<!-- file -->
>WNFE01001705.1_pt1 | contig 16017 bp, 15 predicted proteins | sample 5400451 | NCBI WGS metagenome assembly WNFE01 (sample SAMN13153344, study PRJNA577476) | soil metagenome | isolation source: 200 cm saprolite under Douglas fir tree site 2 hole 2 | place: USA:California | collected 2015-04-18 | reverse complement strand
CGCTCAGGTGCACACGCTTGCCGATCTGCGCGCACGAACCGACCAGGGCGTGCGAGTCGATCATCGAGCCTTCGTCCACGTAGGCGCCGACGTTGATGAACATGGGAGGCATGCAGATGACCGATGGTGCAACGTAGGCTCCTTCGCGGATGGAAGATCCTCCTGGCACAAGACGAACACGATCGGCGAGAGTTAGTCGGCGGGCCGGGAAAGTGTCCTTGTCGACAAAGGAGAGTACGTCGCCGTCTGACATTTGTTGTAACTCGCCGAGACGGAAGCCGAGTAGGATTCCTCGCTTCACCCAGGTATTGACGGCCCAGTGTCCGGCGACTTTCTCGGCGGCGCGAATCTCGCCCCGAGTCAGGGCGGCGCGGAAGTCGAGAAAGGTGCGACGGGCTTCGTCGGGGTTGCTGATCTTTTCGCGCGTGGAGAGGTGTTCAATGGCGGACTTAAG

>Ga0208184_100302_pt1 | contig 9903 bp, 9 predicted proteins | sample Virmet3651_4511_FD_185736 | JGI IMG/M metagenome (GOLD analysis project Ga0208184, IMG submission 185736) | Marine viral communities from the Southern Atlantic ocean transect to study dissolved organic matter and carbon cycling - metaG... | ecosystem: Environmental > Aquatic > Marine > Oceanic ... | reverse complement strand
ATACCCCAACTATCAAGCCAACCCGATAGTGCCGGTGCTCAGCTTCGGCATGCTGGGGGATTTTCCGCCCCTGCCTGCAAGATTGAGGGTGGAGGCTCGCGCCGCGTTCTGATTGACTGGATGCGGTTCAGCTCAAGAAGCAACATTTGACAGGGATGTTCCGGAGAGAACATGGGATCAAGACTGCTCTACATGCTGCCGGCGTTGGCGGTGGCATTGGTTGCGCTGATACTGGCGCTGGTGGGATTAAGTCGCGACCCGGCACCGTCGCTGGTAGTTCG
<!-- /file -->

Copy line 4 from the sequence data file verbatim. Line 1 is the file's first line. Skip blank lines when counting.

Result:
ATACCCCAACTATCAAGCCAACCCGATAGTGCCGGTGCTCAGCTTCGGCATGCTGGGGGATTTTCCGCCCCTGCCTGCAAGATTGAGGGTGGAGGCTCGCGCCGCGTTCTGATTGACTGGATGCGGTTCAGCTCAAGAAGCAACATTTGACAGGGATGTTCCGGAGAGAACATGGGATCAAGACTGCTCTACATGCTGCCGGCGTTGGCGGTGGCATTGGTTGCGCTGATACTGGCGCTGGTGGGATTAAGTCGCGACCCGGCACCGTCGCTGGTAGTTCG